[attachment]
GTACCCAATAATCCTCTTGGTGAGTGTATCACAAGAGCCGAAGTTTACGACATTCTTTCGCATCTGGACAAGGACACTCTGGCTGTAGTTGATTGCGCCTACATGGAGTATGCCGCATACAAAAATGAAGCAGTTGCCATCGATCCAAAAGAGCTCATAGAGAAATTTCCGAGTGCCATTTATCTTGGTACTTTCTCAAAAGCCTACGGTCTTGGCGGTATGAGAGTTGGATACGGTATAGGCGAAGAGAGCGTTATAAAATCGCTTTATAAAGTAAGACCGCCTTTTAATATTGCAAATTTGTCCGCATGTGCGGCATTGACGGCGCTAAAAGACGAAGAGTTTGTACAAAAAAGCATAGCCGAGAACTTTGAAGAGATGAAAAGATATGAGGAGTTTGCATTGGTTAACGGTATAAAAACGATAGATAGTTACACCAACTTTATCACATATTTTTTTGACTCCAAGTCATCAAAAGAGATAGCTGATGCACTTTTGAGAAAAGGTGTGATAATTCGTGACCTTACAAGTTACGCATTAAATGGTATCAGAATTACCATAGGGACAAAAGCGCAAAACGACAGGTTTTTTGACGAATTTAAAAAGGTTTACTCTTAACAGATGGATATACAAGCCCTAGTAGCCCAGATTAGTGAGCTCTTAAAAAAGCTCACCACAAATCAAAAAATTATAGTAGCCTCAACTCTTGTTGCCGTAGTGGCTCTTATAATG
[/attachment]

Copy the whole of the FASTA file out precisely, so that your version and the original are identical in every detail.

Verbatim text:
GTACCCAATAATCCTCTTGGTGAGTGTATCACAAGAGCCGAAGTTTACGACATTCTTTCGCATCTGGACAAGGACACTCTGGCTGTAGTTGATTGCGCCTACATGGAGTATGCCGCATACAAAAATGAAGCAGTTGCCATCGATCCAAAAGAGCTCATAGAGAAATTTCCGAGTGCCATTTATCTTGGTACTTTCTCAAAAGCCTACGGTCTTGGCGGTATGAGAGTTGGATACGGTATAGGCGAAGAGAGCGTTATAAAATCGCTTTATAAAGTAAGACCGCCTTTTAATATTGCAAATTTGTCCGCATGTGCGGCATTGACGGCGCTAAAAGACGAAGAGTTTGTACAAAAAAGCATAGCCGAGAACTTTGAAGAGATGAAAAGATATGAGGAGTTTGCATTGGTTAACGGTATAAAAACGATAGATAGTTACACCAACTTTATCACATATTTTTTTGACTCCAAGTCATCAAAAGAGATAGCTGATGCACTTTTGAGAAAAGGTGTGATAATTCGTGACCTTACAAGTTACGCATTAAATGGTATCAGAATTACCATAGGGACAAAAGCGCAAAACGACAGGTTTTTTGACGAATTTAAAAAGGTTTACTCTTAACAGATGGATATACAAGCCCTAGTAGCCCAGATTAGTGAGCTCTTAAAAAAGCTCACCACAAATCAAAAAATTATAGTAGCCTCAACTCTTGTTGCCGTAGTGGCTCTTATAATG